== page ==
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US/NZ Antarctic partnership heats up at IceFest’s Air Day

US/NZ Antarctic partnership heats up at IceFest’s Air Day

2 October 2014

Visitors to the US Antarctic Program Air Day in Christchurch this Sunday are being offered behind the scenes access to a US Air Force C-17 Globemaster and its crew before they fly to Antarctica.

The US Antarctic Program Air Day is part of New Zealand IceFest 2014 and is sponsored by the US Embassy in collaboration with the American National Science Foundation and the Christchurch City Council.

US Embassy Chargé d’Affaires Candy Green says America has a special connection with Christchurch that dates back to the 1950s when the US Antarctic Program first launched its operation out of the city.

“With New Zealand’s Scott Base being America’s closest neighbour in the Antarctic, the US enjoys a strong partnership with New Zealand on numerous scientific projects. For example, in 2010 we collaborated to establish the world’s southern-most wind farm and, alongside many other joint-initiatives, we’re working together to create a Marine Protected Area in the Ross Sea,” she says.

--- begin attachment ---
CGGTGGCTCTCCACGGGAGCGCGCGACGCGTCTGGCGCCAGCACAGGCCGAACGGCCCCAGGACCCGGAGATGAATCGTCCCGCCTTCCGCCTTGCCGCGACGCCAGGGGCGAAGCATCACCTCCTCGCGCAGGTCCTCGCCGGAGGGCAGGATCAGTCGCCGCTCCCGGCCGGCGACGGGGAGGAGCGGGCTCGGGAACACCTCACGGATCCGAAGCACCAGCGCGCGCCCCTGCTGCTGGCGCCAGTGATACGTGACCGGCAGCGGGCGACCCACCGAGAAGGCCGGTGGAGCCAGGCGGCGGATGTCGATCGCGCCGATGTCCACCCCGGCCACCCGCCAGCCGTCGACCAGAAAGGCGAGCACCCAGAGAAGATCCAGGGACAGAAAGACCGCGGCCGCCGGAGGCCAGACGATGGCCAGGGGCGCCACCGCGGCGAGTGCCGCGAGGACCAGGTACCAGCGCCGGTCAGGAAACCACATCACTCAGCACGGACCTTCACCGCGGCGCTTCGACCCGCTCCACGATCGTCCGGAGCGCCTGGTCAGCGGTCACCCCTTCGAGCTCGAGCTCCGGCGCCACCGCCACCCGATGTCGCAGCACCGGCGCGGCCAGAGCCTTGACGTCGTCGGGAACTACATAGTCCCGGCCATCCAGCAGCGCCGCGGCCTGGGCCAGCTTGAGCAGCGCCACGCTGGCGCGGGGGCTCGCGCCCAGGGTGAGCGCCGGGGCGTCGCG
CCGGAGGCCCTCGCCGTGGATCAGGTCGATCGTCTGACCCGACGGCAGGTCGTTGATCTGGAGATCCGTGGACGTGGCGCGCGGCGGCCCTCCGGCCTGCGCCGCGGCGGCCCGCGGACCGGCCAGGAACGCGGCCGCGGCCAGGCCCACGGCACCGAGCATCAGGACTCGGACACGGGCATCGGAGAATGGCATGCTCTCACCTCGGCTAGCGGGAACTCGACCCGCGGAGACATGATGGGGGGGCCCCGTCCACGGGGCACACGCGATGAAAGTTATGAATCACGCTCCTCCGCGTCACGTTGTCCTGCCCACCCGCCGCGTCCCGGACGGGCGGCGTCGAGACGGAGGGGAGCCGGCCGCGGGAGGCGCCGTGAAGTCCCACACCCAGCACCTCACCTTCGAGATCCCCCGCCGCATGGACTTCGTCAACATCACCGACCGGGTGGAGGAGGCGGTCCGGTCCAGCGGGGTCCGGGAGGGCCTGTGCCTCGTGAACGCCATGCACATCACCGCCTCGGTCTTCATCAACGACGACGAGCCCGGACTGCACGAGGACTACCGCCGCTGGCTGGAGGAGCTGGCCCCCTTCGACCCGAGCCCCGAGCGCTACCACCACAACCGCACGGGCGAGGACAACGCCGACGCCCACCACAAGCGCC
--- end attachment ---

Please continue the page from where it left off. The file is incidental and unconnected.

Each October, the US Air Force flies more than 3,500 Americans, including 800 scientists, via Christchurch to McMurdo Station in Antarctica.

As the gateway to the Antarctic, Christchurch is an integral part of US operations. The United States and other Antarctic activities utilise the services of 2300 employees, which deliver $103 million a year in benefits to the Christchurch region and $162 million to the New Zealand economy.

Visitors to the Air Day will also have the chance try on the types of extreme-weather clothing used in Antarctica and at the South Pole and may purchase an Antarctic aviation themed beer back at Scott Base Café and Bar.

A Royal New Zealand Air Force C-130 Hercules will also be featured on the day.

Air Day is being held at Christchurch Airport from 10am-4pm. Entry is free but visitors wishing to attend are advised to pick up a free entry token, reserving a time slot from the NZ IceFest booth inside the International Antarctic Centre on the day.


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